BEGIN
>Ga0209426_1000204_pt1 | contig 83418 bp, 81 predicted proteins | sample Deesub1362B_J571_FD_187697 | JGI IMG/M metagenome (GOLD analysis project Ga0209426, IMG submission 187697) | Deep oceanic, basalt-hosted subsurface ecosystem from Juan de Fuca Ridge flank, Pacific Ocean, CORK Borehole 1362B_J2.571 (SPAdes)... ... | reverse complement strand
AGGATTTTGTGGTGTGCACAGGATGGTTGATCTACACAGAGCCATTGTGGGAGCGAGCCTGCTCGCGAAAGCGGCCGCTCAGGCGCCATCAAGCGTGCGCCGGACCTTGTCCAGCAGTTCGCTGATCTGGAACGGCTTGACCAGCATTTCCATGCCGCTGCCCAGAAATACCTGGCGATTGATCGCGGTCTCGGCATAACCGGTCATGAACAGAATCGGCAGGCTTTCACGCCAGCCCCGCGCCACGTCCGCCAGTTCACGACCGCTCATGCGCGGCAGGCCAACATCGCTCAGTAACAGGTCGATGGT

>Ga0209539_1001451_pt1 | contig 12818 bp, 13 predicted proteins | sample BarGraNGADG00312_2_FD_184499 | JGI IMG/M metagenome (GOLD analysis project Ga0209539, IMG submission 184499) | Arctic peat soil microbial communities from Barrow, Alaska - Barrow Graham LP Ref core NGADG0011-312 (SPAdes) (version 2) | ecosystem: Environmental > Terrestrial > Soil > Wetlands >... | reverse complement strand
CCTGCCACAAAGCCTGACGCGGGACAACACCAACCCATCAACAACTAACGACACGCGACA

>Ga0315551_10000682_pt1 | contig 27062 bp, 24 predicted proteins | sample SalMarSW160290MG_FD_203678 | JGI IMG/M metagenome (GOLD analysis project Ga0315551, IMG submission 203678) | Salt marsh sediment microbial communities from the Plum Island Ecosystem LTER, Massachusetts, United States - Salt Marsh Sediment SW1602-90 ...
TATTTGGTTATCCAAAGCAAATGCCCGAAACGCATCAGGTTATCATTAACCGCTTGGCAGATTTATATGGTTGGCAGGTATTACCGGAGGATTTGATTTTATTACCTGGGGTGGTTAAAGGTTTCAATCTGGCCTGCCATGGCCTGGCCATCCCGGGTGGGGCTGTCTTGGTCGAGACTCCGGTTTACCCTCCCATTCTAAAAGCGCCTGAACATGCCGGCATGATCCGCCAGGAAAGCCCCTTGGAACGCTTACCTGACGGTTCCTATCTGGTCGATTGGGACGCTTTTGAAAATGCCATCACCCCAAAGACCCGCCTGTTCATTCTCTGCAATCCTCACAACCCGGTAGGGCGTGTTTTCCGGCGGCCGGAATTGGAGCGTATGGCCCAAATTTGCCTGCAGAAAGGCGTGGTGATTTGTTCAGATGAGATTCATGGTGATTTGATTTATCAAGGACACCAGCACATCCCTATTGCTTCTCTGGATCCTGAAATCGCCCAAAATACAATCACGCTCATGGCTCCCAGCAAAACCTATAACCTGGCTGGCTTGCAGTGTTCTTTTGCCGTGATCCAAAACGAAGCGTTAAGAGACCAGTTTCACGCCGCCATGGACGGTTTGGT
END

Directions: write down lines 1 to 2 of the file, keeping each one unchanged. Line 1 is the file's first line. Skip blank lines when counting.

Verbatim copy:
>Ga0209426_1000204_pt1 | contig 83418 bp, 81 predicted proteins | sample Deesub1362B_J571_FD_187697 | JGI IMG/M metagenome (GOLD analysis project Ga0209426, IMG submission 187697) | Deep oceanic, basalt-hosted subsurface ecosystem from Juan de Fuca Ridge flank, Pacific Ocean, CORK Borehole 1362B_J2.571 (SPAdes)... ... | reverse complement strand
AGGATTTTGTGGTGTGCACAGGATGGTTGATCTACACAGAGCCATTGTGGGAGCGAGCCTGCTCGCGAAAGCGGCCGCTCAGGCGCCATCAAGCGTGCGCCGGACCTTGTCCAGCAGTTCGCTGATCTGGAACGGCTTGACCAGCATTTCCATGCCGCTGCCCAGAAATACCTGGCGATTGATCGCGGTCTCGGCATAACCGGTCATGAACAGAATCGGCAGGCTTTCACGCCAGCCCCGCGCCACGTCCGCCAGTTCACGACCGCTCATGCGCGGCAGGCCAACATCGCTCAGTAACAGGTCGATGGT